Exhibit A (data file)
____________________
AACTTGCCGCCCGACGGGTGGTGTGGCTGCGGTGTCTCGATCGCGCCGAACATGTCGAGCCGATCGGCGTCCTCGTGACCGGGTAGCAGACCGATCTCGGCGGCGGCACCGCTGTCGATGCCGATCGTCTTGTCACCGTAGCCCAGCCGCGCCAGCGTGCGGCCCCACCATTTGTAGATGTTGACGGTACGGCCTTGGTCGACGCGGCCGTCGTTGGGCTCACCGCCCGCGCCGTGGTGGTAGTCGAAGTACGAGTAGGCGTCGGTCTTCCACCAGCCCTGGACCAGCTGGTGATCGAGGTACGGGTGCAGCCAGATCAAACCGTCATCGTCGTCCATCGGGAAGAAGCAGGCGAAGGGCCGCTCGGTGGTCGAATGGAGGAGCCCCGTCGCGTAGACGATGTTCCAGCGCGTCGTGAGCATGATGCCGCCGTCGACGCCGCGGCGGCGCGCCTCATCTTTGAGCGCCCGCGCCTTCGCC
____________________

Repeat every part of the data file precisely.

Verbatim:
AACTTGCCGCCCGACGGGTGGTGTGGCTGCGGTGTCTCGATCGCGCCGAACATGTCGAGCCGATCGGCGTCCTCGTGACCGGGTAGCAGACCGATCTCGGCGGCGGCACCGCTGTCGATGCCGATCGTCTTGTCACCGTAGCCCAGCCGCGCCAGCGTGCGGCCCCACCATTTGTAGATGTTGACGGTACGGCCTTGGTCGACGCGGCCGTCGTTGGGCTCACCGCCCGCGCCGTGGTGGTAGTCGAAGTACGAGTAGGCGTCGGTCTTCCACCAGCCCTGGACCAGCTGGTGATCGAGGTACGGGTGCAGCCAGATCAAACCGTCATCGTCGTCCATCGGGAAGAAGCAGGCGAAGGGCCGCTCGGTGGTCGAATGGAGGAGCCCCGTCGCGTAGACGATGTTCCAGCGCGTCGTGAGCATGATGCCGCCGTCGACGCCGCGGCGGCGCGCCTCATCTTTGAGCGCCCGCGCCTTCGCC